At the stroke of midnight, when the rest of Australia slept, Metropolitan Melbourne reverted into stage 3 restrictions, albeit kicking and screaming.
The six-week clamp down came with little warning and was received with a sense of foreboding by the community, particularly small businesses.
“Revenues have been significantly impacted with these stop-start lockdowns,” said Priti Roberts, owner operator of the Art Factory, an arts school for kids. According to her the effect on her small business has been overall negative and even during the weeks when restrictions were eased the 4 square meters rule as well as physical distancing requirements them in a position where it wasn’t viable to operate.
Some transparency from the Government would go a long way to help maintain morale and give hope, Priti said. “We need to understand what these lockdowns are trying to achieve,” she stressed. “Is the intent to eradicate the virus, or not overwhelm the medical system? At the moment it feels as though small businesses are not a priority for the Government, given they have asked us to close our doors yet again for 6 weeks with no explanation as to why, except that someone decided 191 COVID cases with 9 people in ICU and 2 new deaths was unacceptable.”
Addy Singh, who owns a childcare business, also feels that the economy will take a nosedive after this second wave of restrictions. He employs more than 120 staff in his childcare centres and according to him the future looks grim. “With JobSeekers and Jobkeepers packages ending soon there will be serious repercussions, unemployment could spike, and it will be difficult to maintain all staff under these conditions,” he said. Besides that, children and parents are also faced with anxiety and uncertainties with escalating health fears and financial constraints.
“My question is, what is the guarantee that after the 6 weeks lockdown the situation with COVID will improve, and the community clusters will not return after that time?” he asked as he shared his apprehensions about the new restrictions in Victoria. “On the other hand, it is absolutely certain that businesses will be impacted significantly, and some may not even survive. So why lock the economy down for a virus?”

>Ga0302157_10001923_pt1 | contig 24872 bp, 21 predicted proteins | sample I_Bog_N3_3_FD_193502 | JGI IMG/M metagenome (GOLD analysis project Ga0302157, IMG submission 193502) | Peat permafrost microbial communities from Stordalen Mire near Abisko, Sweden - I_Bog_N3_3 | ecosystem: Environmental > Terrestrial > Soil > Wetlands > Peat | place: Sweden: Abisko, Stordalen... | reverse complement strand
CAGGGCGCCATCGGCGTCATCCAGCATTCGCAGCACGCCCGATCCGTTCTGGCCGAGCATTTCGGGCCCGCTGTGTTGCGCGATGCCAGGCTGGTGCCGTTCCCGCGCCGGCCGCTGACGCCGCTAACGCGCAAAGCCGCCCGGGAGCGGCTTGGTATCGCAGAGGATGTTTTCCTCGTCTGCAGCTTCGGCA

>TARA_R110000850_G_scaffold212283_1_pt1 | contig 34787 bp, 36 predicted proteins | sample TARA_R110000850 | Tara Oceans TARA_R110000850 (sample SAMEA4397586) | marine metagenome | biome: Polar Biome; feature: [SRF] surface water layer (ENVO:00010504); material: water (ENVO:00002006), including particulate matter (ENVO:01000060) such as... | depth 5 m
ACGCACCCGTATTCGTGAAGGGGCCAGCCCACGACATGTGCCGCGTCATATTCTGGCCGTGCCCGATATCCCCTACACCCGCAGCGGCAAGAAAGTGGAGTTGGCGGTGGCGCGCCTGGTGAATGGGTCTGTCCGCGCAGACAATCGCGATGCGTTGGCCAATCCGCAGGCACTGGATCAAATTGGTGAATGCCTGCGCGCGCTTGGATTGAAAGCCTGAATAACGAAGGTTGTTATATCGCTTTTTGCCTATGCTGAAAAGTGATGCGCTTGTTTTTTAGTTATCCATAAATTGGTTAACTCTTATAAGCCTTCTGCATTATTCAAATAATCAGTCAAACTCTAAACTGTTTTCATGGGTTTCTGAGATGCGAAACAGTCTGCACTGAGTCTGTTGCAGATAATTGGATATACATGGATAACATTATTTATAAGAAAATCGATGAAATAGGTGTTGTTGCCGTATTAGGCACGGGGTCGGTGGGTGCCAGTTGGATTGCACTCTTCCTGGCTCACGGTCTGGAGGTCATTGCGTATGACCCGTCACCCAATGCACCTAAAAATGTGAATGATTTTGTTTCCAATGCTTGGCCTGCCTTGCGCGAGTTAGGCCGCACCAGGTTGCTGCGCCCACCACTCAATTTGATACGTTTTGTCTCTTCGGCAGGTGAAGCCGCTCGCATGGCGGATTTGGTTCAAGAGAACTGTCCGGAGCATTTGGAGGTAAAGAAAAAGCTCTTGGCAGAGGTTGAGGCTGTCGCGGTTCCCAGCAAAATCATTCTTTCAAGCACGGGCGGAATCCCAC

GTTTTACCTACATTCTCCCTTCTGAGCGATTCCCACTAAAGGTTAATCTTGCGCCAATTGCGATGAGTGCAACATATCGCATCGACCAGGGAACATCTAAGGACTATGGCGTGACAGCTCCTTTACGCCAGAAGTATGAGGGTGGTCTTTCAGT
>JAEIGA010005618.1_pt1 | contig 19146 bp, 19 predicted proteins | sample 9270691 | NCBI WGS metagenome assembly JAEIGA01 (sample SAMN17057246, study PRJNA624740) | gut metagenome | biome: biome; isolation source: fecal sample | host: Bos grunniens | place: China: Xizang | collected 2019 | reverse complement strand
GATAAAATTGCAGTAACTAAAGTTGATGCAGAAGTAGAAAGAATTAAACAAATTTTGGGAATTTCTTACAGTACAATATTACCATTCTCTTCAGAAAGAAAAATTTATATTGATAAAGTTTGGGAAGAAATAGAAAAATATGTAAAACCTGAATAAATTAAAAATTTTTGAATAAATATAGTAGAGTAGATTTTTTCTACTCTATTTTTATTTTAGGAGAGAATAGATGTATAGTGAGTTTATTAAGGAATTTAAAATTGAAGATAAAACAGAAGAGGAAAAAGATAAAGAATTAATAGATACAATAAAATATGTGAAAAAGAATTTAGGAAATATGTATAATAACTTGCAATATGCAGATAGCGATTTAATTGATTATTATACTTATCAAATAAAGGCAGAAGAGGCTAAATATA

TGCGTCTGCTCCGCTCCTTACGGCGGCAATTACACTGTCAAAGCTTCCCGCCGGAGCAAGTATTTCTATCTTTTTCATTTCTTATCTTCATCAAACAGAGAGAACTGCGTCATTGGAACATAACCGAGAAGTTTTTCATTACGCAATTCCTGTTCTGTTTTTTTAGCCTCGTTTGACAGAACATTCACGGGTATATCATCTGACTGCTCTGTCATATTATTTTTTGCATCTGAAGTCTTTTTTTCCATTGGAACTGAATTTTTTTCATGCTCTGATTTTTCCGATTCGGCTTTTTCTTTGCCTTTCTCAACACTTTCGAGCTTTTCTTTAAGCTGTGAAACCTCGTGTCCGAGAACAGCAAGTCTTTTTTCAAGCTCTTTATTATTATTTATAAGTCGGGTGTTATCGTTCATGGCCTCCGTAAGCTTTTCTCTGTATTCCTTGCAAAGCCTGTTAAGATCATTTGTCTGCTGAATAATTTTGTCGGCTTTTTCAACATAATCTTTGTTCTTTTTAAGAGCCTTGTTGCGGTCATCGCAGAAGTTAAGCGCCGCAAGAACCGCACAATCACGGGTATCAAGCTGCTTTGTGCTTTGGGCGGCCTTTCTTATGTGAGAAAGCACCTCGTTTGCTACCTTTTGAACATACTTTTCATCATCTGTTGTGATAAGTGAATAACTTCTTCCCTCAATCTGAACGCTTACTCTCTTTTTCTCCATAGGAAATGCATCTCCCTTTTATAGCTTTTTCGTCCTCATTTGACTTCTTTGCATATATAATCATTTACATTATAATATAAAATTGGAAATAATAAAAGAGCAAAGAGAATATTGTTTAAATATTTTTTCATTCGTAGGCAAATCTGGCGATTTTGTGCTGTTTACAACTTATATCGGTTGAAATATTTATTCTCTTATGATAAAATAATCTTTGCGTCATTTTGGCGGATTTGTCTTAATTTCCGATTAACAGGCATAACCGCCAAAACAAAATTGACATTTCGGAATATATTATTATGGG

Restaurateur Rajen Bhatia is equally concerned, “After a long gap, things were just inching towards normalcy but this lockdown may create another setback, and this time I am worried it will take its toll,” said Rajen.
“During the last lockdown my business survived mainly because of our team’s resilience and with the support from our regular clients who ordered takeaways often. We had just started settling back into dine-in and now we have to revert to takeaways again. Under these changing circumstances it’s difficult to retain staff and offer them consistent work. More than anything, I feel for those members of my staff who are international students, already struggling without much support,” shared Rajen.
(Rajen had served free food to struggling students during the previous restrictions with the support of other sponsors.)
Many others small business owners like Priti, Addy and Rajen in Metropolitan Melbourne and Mitchell shire are reeling under the unexpected turn of events and trying to understand whether the lockdown is a trade-off between health and economy. Either way pain is inevitable.
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